Editorial

From Risk to Monopoly?

By Gil Roth | October 3, 2008

Or is it more like Trouble? Operation? Twister?

Last month in this space, I wrote about something called "risk management" and the ways in which major investment banks ignored the rather clear lessons of the past in their valuation of risk. To illustrate this, I focused on the lessons derived from the collapse of a hedge fund (LTCM) in 1998. You may recall this passage:

[A]fter a few years of spectacular results from these humongously leveraged deals, LTCM expanded beyond its reach, extended bets into areas in which it had less expertise and found itself steamrolled . . .

As well as this one:

The one exactitude I can see? Everyone underestimates the downsides.

Well, since I wrote those words:

  • the world's largest insurer admitted that it hadn't insured against the failure of its own default obligations, requiring a government bailout/buyout of $85 billion,
  • two "government sponsored enterprises" responsible for guaranteeing trillions in securitized mortgages collapsed and required some real government sponsoring,
  • a kindasorta major investment bank went belly-up after making huge investments in derivatives tied to giving mortgages to bad credit risks,
  • a bigger investment bank sold itself to raise capital after making huge investments in derivatives tied to giving mortgages to bad credit risks,
  • the remaining major investment banks voluntarily restructured themselves as commercial banks, which are subject to higher regulatory scrutiny and leverage requirements (and lower compensation packages!), after, well, you know the drill by now . . .
  • and a number of local U.S. banks have failed (13 so far in 2008, compared to 27 from 2000-07), requiring FDIC takeover, while several national banks have been bought out at bargain prices. Oh, and my dad decided he needs to take all the money out of his bank account . . . and keep it in a safe deposit box at the same bank. (?)

As I write this, the House of Representatives just shot down a bill that would've given the Treasury and the Federal Reserve unprecedented power to interfere in financial markets, with approximately $700 billion in funds to buy up securities backed by terrible mortgages. This would enable the holders of those securities to write off their losses painlessly, leaving them free to, um, ignore the lessons of the past.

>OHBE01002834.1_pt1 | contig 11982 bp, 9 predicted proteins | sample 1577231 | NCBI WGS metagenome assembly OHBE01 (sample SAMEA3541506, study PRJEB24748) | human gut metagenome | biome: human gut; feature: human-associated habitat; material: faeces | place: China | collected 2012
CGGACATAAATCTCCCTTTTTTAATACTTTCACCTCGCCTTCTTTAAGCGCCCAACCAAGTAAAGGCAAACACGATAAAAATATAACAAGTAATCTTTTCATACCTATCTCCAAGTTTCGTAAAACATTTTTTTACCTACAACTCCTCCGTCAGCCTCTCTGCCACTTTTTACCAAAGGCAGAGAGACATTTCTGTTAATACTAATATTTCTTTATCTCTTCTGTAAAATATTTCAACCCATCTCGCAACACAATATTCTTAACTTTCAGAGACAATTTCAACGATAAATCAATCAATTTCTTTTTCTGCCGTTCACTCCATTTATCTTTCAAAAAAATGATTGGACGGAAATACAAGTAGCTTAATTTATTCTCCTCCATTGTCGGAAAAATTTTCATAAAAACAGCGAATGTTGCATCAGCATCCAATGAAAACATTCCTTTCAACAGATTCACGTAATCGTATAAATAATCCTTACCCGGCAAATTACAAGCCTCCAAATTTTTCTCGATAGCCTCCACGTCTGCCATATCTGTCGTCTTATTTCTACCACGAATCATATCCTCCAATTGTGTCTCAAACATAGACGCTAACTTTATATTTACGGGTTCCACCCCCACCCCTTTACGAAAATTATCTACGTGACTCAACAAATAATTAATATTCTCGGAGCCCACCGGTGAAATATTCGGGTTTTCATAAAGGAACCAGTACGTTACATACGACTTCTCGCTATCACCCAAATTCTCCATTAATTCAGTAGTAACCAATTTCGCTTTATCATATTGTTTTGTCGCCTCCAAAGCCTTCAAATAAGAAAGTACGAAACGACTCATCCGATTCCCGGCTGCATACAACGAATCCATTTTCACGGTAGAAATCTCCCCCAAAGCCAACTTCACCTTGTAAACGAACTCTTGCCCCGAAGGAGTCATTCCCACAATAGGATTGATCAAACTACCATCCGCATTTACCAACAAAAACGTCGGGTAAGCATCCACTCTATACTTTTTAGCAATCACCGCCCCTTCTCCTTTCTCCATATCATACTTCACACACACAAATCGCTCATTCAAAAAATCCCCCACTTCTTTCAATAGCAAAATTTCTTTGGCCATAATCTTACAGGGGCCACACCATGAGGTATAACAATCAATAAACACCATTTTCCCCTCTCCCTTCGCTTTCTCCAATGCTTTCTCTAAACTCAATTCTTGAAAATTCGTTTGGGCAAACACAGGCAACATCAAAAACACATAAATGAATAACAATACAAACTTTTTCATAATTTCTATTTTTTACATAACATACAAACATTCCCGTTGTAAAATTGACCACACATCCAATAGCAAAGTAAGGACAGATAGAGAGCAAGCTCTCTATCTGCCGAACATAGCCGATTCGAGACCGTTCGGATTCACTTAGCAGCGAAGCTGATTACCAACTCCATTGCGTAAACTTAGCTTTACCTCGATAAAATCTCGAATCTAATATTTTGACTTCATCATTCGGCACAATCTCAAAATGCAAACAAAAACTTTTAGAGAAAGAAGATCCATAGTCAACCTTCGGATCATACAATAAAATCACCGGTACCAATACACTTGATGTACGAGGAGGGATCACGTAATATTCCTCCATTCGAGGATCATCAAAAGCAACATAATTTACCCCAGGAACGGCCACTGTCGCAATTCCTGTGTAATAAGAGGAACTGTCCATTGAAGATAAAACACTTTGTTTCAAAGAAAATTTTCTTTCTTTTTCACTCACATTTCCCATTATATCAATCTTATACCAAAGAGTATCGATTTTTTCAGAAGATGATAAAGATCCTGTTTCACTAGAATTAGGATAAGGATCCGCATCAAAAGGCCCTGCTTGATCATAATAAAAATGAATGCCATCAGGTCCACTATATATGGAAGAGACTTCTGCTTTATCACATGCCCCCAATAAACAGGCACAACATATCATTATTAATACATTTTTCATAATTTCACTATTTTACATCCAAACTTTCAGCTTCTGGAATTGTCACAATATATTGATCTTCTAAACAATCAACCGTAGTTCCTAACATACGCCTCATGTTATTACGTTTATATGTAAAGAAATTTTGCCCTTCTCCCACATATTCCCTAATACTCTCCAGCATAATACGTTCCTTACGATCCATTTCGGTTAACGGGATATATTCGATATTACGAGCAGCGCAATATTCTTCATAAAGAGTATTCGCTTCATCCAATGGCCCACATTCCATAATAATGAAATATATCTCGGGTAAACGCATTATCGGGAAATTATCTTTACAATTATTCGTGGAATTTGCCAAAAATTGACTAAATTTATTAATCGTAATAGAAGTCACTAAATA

I'd chalk this up to the general ignorance of our elected and appointed officials, were it not for Treasury Secretary Paulson's long-time ties to the companies and industry that would benefit from his hastily assembled plan.

So, in the spirit of I-told-you-so, let's return to When Genius Failed, the chronicle of the collapse of LTCM and its short-term bailout. Writing the book in 2000, shortly before the dot-com bust, author Roger Lowenstein noted:

Permitting such losses to occur is what deters most people and institutions from taking imprudent risks. Now especially, after a decade of prosperity and buoyant financial markets, a reminder that foolishness carries a price would be no bad thing. Will investors in the next problem-child-to-be, having been lulled by the soft landing engineered for Long-Term, be counting on the Fed, too? On balance, the Fed's decision to get involved - though understandable given the panicky condition of September 1998 - regrettably squandered a choice opportunity to send the markets a needed dose of discipline.

Now, I understand that there are good reasons why these investment banks and other groups wound up in the world of subprime lending. Sure, some must have been tempted by the heady returns while blinding themselves to the risks, but I can imagine that others entered that market out of peer pressure; that is, they knew subprime was a risky field, but the alternative was not getting in on it, not showing the quarterly earnings growth that competitors were showing, and ultimately getting acquired due to a depressed stock price.

Or the third path: exiting the subprime market (mostly) in time like JPMorgan Chase, which is now in position to buy up "distressed assets" like Bear Stearns and Washington Mutual, one of those aforementioned failed banks. (Of course, they'll somehow go out of business by the time this sees print.)

Hard to believe, but it looks like we've finally returned to the point where Pharma stocks look like a safe haven!

Gil Roth has served as editor of Contract Pharma since its inception in 1999.

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